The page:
Like, do you see my problem?

Clear, comprehensible directional signage is not important to the ski community, but signs telling non-skiers they are not welcome on the ski trails are very important. Around Anchorage, it is not uncommon to see trails labeled, “Ski Only in Winter.”

While I do give kudos to the skiers for at least labeling these trails, the syntax is wrong; when else during the year would one be skiing?

The first time I saw such a sign, I was on a walk in the fresh snow at Service High School. I had not yet attempted skiing myself, so I was not fully indoctrinated in the skiing ethos of restricting trails for skiers only.

I read the sign, frowned in confusion, shrugged, and proceeded. I wasn’t sure why Service High School felt compelled to tell me not to bother skiing outside of winter. Perhaps some rogue student went haywire one year, tried to ski in the summer, and caused such mayhem the school administrators took extra steps to prevent similar chaos in the future.

I was promptly accosted by a woman on skate skis.

She, too, questioned me to show me the error of my ways. How else was I to learn?

“Are you taking a walk?”

She pulled the skier head cock.

“Well…yeah.”

“Like, you’re not supposed to walk here?”

I frowned.

“What do you mean I can’t walk here?”

She pulled her head to the other side, and continued to look at me. The Socratic method was not working.

Really, what could she do to me. This is America. I could walk on any trail I wished.

“Are you telling me you don’t want me to walk here?”

She shook her head piously.

I waited for her to offer a bit of helpful information, such as, where she wanted me to walk instead.

After we engaged in a standoff for several seconds, she motioned me to a different trail system.

Many of Anchorage’s skiers are elite athletes, to be sure. Once the city reopens fully, however, they could stand a lesson in direct communication from any number of Anchorage’s bar patrons.

Sarah Brown is direct. Write her at sarah@browns-close.com. Tweet her @BrownsClose1. “Close” is a British term for alley or cul-de-sac.

A Year in Cuffing Season

(Elkov Oleg/Dreamstime/TNS)

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I first heard about “Cuffing Season” a few years ago from a friend. She described it as the period during the year when singles hysterically couple because they don’t want to be alone for the holidays.

Originally, I accepted this; after all, everyone wants a date for New Year’s Eve.

On Halloween that year, I received her happy text —

“It’s Cuffing Season!”

On Thanksgiving —

“It’s Cuffing Season!”

Shortly before Christmas —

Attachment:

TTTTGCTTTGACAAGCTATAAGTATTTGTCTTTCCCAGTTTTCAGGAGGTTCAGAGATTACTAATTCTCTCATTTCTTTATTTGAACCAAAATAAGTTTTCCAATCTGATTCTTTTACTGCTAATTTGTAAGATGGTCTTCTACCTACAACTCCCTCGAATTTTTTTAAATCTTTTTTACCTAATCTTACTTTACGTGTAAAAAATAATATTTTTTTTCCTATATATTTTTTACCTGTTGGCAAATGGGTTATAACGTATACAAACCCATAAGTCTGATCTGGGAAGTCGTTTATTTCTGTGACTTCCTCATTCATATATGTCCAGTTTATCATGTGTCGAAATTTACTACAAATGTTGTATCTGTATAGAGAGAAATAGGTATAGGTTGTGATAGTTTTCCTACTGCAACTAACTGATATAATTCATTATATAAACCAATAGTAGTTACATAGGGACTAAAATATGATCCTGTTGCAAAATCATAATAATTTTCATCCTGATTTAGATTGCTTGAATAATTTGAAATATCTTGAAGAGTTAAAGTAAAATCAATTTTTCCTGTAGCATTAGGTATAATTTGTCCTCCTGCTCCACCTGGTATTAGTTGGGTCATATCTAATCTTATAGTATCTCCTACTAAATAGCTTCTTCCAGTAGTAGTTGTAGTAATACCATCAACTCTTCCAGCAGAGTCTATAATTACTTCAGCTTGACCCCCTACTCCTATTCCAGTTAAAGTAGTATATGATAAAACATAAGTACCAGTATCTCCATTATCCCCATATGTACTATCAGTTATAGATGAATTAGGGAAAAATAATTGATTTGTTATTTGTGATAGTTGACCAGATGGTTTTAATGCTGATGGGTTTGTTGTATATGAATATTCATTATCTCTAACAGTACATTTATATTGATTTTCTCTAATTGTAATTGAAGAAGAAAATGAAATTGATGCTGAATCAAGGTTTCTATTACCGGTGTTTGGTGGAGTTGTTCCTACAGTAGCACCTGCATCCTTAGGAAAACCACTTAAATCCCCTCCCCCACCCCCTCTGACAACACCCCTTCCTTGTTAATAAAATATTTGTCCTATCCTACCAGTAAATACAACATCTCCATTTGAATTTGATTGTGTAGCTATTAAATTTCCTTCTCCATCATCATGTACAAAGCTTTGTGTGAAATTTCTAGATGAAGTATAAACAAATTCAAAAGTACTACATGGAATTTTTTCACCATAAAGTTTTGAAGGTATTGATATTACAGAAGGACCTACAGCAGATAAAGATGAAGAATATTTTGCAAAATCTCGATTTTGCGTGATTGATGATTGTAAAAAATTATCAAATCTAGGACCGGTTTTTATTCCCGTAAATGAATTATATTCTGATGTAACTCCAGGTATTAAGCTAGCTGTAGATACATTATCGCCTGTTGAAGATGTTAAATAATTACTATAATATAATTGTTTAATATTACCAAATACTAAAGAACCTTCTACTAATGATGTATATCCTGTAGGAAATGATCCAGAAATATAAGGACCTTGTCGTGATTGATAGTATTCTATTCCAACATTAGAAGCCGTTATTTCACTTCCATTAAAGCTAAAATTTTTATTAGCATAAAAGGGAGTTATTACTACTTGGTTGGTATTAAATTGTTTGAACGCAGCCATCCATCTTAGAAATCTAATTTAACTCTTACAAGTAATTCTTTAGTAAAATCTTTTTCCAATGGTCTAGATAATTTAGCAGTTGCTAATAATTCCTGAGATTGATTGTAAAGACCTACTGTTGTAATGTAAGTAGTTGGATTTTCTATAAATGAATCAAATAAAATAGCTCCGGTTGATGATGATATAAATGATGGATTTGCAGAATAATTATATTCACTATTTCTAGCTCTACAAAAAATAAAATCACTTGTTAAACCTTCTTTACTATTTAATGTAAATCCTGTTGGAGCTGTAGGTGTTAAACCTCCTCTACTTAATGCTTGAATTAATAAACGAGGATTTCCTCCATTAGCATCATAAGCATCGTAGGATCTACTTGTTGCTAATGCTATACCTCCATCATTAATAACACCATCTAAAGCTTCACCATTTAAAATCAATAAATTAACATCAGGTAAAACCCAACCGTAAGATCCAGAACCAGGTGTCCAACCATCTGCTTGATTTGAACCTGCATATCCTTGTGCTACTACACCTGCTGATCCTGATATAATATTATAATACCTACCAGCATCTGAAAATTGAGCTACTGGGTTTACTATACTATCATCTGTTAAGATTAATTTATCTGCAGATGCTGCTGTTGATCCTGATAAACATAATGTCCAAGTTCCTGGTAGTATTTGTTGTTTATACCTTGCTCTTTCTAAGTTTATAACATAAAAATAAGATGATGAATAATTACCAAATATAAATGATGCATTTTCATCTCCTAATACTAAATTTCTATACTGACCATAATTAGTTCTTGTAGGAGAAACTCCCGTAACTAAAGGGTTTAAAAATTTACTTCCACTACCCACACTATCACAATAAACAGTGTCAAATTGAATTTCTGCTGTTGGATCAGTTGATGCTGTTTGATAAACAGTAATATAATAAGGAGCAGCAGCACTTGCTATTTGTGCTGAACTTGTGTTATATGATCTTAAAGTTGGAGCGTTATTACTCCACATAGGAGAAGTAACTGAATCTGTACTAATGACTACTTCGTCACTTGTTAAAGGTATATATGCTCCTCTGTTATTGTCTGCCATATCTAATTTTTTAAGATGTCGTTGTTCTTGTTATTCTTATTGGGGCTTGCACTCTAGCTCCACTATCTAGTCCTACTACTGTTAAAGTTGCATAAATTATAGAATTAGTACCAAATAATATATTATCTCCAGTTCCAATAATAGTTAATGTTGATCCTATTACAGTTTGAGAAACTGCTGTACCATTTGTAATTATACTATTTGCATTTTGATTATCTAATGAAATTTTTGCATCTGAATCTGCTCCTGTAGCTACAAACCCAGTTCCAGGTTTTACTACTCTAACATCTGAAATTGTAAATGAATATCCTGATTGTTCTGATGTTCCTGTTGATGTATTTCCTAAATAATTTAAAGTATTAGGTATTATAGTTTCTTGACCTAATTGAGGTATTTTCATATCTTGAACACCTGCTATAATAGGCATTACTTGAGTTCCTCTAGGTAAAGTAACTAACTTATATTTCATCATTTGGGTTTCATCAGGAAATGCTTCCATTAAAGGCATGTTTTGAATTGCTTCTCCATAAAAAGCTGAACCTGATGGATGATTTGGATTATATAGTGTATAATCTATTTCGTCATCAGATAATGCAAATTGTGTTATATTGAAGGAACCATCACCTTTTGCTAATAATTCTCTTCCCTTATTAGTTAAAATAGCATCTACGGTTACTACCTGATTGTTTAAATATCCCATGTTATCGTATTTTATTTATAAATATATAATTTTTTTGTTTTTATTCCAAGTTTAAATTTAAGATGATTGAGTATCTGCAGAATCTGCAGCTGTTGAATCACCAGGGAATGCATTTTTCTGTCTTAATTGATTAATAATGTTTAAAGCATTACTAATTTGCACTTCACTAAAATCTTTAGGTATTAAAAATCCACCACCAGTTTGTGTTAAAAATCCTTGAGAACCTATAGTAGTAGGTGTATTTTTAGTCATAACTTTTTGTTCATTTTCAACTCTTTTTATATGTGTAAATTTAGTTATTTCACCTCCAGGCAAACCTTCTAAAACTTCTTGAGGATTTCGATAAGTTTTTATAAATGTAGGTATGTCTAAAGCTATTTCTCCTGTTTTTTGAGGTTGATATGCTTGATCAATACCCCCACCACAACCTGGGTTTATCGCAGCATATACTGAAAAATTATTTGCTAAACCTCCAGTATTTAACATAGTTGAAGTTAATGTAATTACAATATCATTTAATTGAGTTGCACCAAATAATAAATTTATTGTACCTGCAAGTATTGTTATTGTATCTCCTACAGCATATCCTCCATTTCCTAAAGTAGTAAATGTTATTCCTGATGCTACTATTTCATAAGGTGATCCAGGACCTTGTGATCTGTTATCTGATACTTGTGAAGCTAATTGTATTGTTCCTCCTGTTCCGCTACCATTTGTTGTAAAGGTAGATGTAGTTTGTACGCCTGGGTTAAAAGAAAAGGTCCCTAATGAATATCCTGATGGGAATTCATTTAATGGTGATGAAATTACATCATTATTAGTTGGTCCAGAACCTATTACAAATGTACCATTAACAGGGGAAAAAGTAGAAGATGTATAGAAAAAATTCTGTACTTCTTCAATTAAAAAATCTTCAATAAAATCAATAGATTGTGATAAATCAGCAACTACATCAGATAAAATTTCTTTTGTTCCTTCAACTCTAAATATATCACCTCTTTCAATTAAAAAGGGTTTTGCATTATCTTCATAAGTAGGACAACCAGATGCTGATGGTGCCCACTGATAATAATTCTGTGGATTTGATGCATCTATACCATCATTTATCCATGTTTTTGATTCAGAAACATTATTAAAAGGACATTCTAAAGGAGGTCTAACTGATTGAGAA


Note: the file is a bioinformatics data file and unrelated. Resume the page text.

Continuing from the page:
“It’s Cuffing Season!”

That’s when it got excessive.

On Groundhog Day —

“It’s Cuffing Season!”

On St. Patrick’s Day —

“It’s Cuffing Season!”

On Earth Day —

“It’s Cuffing Season!”

On Arbor Day —

“It’s Cuffing Season!”

When Memorial Day rolled around and it was still Cuffing Season, I began to seriously doubt the truth of this phenomenon.

According to Merriam Webster, Cuffing Season is formally defined as inclusive of most cold months, beginning in October and concluding right after Valentine’s Day. While my friend may very well be practicing Cuffing Season up through National Mahjong Day (officially August 1), most singles will have moved onto other activities.

However, I was forced to reevaluate the length of Cuffing Season this year with the onset of COVID-19. Faced with the insecurity of a pandemic, quarantine, and certain loneliness, singles were frantically trying to find mates well into April.

According to surveys conducted by UK-based company OneBuy, a full one-third of singles reported receiving texts from their exes during quarantine. It seems lockdowns were enticing singles to behave in needy ways, which they would not do under normal circumstances.

It should be noted, this phenomenon was summarized in an article published on tyla.com, a website which also features links to editorials entitled, “How to Entirely Empty Your Bowels Each Morning (1 Minute Routine).” Make of its contents what you will.

That being said, tyla.com may have a point. Anecdotally, I have indeed noticed a distinct uptick in unsolicited Facebook friend requests from unknown men, and unsolicited messages from same.

One, who dubbed himself “BananaMan,” sent me a Facebook friend request, followed by a Facebook message.

“Hello, my name is BananaMan, how are you today?”

BananaMan, I maintain a strict policy of only corresponding with people who have a space between their first and last names.

Then there was my personal favorite, James Campbell (name changed to protect the guilty). James Campbell added me on Facebook, and proceeded to flood my newsfeed with posts, as he does with all of his Facebook friends.

James Campbell would post 24 hours per day in 15-minute increments about one of five topics: